"After I heard Pamela Reynolds suggest that the male had taken advantage of Ethan."
He grinned, voraciously. "And, how long after that point did you call upon the Reynolds'?"
"I'm not entirely sure. Approximately twenty minutes."
"You're not sure. A little vague for someone with such recall skills as yourself. what had you been doing during this particular interval, Mrs. Ingles?"
"I was on the phone reporting the incident to the police."
"And, whilst you were 'reporting', did you hear any more raised voices, male or otherwise?"
"No."
"No voices after that point, People." He turned, gathering everyone present, to his point of view with a broad sweep of his arms. He charged at the box, without warning, his face mere inches from the humiliated Beatrice. "Mrs. Ingles. Why, in your opinion, would Miss Reynolds, a loving, hardworking mother, have lied to you about what happened, given that the deserted hall way would have been the perfect oppurtunity to request assistance, if she in fact suspected her son was in danger? Why would she have allowed the male to stay, as you say he did?"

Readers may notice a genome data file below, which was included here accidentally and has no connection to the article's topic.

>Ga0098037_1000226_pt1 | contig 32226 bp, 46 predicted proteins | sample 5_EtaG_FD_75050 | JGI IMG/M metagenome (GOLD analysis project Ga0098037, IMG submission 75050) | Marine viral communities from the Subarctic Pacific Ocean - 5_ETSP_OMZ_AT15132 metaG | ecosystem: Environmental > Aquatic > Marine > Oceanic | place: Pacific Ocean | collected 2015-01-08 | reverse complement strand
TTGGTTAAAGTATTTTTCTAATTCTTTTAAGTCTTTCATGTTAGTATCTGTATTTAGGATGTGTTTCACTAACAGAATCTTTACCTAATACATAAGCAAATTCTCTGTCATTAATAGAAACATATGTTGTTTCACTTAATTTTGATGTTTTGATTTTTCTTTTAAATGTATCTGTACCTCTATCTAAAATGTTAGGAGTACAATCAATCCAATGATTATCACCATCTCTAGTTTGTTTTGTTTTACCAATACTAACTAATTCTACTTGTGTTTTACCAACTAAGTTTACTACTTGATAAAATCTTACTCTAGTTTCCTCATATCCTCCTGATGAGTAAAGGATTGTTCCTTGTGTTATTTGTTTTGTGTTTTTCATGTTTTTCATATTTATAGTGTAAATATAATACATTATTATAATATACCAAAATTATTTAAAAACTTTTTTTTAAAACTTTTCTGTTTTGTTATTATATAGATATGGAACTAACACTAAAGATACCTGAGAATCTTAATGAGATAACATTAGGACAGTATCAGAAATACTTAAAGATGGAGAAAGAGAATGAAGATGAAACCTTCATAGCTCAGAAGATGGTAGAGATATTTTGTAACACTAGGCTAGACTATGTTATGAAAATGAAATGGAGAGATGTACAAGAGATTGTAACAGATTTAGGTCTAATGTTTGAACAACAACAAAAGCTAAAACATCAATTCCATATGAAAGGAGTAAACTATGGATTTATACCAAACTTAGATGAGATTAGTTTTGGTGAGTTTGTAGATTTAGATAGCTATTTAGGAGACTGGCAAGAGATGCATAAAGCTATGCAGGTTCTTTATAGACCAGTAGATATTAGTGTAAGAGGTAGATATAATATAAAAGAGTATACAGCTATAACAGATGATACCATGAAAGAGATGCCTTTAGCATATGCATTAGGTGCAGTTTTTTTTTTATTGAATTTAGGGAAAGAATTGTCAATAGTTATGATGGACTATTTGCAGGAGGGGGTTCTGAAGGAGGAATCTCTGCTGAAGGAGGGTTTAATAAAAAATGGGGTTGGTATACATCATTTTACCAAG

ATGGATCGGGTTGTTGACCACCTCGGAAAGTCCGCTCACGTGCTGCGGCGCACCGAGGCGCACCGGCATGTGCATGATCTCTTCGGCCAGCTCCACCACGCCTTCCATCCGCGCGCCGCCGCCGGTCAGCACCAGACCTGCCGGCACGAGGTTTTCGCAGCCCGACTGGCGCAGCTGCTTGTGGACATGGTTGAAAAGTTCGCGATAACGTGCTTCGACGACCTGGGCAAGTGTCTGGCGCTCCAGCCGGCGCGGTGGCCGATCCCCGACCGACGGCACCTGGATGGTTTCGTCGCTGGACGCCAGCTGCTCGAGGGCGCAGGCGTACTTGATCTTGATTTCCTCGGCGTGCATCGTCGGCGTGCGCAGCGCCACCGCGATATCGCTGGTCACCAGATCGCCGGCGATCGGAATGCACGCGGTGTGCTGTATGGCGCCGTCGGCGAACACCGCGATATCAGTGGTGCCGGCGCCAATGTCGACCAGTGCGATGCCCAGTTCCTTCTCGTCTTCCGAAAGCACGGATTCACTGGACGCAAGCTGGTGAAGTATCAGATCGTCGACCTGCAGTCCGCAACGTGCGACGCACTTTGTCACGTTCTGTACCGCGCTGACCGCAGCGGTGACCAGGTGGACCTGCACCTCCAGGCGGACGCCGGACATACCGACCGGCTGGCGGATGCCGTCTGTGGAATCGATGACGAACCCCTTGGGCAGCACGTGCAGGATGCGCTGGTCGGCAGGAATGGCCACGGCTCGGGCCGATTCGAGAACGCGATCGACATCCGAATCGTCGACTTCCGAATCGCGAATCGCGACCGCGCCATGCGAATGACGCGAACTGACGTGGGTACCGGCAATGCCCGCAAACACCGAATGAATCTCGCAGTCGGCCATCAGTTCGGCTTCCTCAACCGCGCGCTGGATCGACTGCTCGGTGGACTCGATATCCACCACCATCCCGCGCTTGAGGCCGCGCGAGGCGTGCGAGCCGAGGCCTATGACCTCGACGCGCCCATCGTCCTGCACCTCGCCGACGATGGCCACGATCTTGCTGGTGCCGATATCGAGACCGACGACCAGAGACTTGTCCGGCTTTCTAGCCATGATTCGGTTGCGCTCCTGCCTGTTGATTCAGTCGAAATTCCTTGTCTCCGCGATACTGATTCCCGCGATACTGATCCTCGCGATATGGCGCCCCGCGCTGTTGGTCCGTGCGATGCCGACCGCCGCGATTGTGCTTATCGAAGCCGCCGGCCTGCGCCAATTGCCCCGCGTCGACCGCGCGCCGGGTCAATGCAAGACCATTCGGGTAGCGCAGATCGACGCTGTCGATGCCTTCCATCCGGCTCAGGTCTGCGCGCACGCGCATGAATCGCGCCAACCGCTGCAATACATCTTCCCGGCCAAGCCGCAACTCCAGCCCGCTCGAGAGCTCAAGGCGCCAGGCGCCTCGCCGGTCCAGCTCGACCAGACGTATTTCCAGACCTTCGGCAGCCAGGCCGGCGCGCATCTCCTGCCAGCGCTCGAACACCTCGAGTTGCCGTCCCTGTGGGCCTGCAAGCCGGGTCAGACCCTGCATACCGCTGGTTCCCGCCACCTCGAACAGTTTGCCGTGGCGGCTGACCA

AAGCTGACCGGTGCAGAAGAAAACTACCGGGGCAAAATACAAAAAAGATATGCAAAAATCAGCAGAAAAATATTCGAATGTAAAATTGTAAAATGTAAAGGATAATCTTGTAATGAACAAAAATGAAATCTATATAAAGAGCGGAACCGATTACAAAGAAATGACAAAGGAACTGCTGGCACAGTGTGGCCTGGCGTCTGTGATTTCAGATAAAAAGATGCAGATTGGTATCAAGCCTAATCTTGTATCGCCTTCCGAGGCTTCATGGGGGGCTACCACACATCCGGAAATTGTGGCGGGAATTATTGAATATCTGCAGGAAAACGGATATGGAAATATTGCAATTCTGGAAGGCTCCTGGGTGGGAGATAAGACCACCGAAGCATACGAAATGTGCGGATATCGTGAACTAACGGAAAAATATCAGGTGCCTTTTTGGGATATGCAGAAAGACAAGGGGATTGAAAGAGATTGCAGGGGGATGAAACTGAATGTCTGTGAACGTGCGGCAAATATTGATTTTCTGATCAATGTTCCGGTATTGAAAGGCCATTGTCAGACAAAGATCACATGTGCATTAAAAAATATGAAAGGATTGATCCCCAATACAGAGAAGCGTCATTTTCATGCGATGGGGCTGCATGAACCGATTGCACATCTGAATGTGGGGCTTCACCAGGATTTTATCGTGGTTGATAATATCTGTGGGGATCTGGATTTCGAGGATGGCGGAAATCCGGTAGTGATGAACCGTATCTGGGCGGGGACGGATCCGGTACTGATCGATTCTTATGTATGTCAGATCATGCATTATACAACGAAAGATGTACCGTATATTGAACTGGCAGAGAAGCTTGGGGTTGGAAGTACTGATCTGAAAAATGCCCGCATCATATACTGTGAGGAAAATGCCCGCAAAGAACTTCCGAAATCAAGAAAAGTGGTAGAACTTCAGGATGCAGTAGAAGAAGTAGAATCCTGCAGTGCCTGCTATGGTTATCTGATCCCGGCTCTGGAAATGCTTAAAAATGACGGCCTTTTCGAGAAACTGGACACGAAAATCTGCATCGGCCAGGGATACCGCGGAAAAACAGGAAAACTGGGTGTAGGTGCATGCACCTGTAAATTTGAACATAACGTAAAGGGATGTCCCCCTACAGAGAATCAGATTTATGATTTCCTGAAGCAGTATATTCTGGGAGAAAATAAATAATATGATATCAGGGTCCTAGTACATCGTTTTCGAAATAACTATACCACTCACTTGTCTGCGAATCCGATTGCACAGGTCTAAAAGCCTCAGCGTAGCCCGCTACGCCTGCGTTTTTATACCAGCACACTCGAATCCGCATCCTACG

"Objection, Your Honour. He's badgering my witness. Any answer to those questions would be pure speculation, on her part."
"Sustained. Mr. Baskin, please check yourself."

The Shark sailed back to the table, and retrieved a photograph. It had been closed inside a clear plastic bag.
"I'd like to draw everyones' attention to Exhibit A." He held it aloft, before handing it to bea, who took it in a shaky grasp. "Mrs. Ingles, could you please describe to the court room what is in that bag?"
"It's my photograph."
"Your photograph? Is it the one you yourself took and developed?"
She examined it closer. "No, it's a copy."
"An exact copy, Mrs. Ingles? We have to be sure."
"Yes. It's an exact replica of my photograph."
"Do you recognise the man pictured in it?" he took it from her momentarily, in order to pass it down the jury line.
"Yes," she said.
"And, is that man, the one in your picture, present here today, in this court room?"
"Yes, he is."
"Would you be so kind as to point him out, mentioning an item of his clothing?"

[b]Word Count:

39,240 [/b]


------
It's not easy having a good time. Even smiling makes my face ache.- Frank N. Furter.

--Jasmine